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Use native iOS static libraries and JS modules from npm with latest 1.1 release

June 17, 2015 — by Valio Stoychev

NativeScript 1.1 bits are live and you can start using them immediately! If you are updating from 1.0 - please read the update instructions. With this release we delivered three new fundamental features for the NativeScript framework - support for npm modules, support for native iOS libraries and the initial version of NativeScript plugins. We also delivered a number of enhancements and bug fixes to the core framework - NativeScript is now more stable and faster.

As of today we are also starting a campaign to help local user groups to meet and talk about NativeScript. It is called “Summer of NativeScript” and if you are running a user group please make sure to reach out to us to see how we can help you out. More info on the campaign is available here. Please help us spread the word about NativeScript!

Before I go into more details here is a summary of what we are shipping today:

You can read the full release notes as part of our GitHub repo.

Let’s start with a little bit more info on the notable features we are shipping.

Support for native iOS static libraries

Please welcome the entire iOS native ecosystem in your NativeScript application!

With our 1.0 release we shipped support for native Android libraries and you are able to use any Android library in your NativeScript project. This is a huge deal because you can reuse the entire ecosystem of Android libraries in your NativeScript app. By utilizing them you get support for almost any mobile scenario out of the box.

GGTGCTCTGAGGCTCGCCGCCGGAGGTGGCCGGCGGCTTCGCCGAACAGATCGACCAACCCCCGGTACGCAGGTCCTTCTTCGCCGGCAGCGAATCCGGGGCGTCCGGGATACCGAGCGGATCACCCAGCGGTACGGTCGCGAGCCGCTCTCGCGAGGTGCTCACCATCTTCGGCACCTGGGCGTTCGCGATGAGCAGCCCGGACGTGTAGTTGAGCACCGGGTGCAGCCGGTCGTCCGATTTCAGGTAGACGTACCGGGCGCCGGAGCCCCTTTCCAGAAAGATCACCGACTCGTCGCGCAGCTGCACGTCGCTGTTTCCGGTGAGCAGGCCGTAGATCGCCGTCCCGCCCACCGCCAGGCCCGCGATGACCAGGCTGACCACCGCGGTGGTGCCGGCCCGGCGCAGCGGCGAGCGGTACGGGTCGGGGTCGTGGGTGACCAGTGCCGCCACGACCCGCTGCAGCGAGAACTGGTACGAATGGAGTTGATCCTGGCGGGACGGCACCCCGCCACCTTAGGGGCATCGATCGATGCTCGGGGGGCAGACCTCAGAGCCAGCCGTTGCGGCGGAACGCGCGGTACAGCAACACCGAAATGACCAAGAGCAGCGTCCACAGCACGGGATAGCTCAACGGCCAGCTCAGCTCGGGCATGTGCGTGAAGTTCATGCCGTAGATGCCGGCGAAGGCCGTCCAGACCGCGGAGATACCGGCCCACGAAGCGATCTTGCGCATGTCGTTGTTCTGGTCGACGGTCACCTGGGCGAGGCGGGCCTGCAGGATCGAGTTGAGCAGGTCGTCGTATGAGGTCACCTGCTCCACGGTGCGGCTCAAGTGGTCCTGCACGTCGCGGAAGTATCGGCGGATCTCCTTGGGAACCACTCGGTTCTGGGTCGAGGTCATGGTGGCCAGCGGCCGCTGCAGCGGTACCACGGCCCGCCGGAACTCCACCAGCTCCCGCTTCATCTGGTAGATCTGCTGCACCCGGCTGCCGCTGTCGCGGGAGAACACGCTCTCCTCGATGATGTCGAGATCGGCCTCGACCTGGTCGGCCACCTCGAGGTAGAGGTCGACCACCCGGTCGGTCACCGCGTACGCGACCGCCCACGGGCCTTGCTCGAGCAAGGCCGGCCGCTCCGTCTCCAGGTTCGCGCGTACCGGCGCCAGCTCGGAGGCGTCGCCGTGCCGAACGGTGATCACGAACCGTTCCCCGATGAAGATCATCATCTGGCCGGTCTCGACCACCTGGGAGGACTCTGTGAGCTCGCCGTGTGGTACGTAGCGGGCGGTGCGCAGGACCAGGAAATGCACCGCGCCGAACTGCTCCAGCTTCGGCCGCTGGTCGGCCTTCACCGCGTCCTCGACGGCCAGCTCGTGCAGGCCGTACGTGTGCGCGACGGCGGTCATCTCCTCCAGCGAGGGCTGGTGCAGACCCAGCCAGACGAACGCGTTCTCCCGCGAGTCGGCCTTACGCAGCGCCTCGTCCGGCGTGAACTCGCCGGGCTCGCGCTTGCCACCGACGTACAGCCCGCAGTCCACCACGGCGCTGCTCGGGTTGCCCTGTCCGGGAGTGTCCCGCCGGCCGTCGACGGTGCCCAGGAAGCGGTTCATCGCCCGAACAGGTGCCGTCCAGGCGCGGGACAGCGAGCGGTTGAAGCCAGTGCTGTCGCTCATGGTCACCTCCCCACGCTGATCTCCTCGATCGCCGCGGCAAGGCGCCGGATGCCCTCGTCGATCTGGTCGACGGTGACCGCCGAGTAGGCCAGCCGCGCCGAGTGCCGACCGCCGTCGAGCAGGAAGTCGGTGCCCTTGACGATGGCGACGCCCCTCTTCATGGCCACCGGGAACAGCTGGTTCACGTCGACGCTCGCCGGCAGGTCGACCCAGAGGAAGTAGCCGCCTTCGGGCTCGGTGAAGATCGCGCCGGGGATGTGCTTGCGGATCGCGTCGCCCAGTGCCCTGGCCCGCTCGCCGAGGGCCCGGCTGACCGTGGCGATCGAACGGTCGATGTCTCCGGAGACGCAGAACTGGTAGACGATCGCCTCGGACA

Same is the case with iOS - there are tons of already implemented libraries for any mobile scenario you can imagine. Most of these libraries are distributed as pure static libraries or as frameworks or cocoapods. You can use all the Google SDKs, Facebook SDKs, twitter and thousands of libraries that offer rich UI visualizations or app helpers.

The best thing with this feature is that when you add a native library, its API is automatically available as JavaScript API and you don’t need to deal with how the native code works - just use your JavaScript skills to leverage the power of the native API and visualization.

The image below shows the Google Maps static library running in a NativeScript iOS app.


You can see how this app works and how you can add the Google Maps SDK yourself at  -

Here is the actual code that deals with the Google Maps iOS SDK

function createMapView(args) {
    console.log('Providing GoogleMap API key...');
    console.log("Creating map view...");
    camera = GMSCameraPosition.cameraWithLatitudeLongitudeZoom(-33.86, 151.20, 6);
    mapView = GMSMapView.mapWithFrameCamera(CGRectZero, camera);
    console.log("Setting a marker...");
    marker = GMSMarker.alloc().init();
    // Note that in-line functions such as CLLocationCoordinate2DMake are not exported.
    marker.position = { latitude: -33.86, longitude: 151.20 }
    marker.title = "Sydney";
    marker.snippet = "Australia"; = mapView;
    console.log("Displaying map...");
    args.view = mapView;

As you can see it is all JavaScript code using the native iOS Google SDK code.

To add an iOS library, you need to perform the following steps:

  1. Open the Xcode project and add the library or the framework as a reference,

  2. If you are adding a framework or a library that does not have resources, you don’t need to do anything else,

  3. If the library has dependencies or resources, follow the steps that are specific to the static library to add it to the Xcode project,

  4. Run the “prepare” command of the CLI,

  5. Start coding using your JavaScript skills!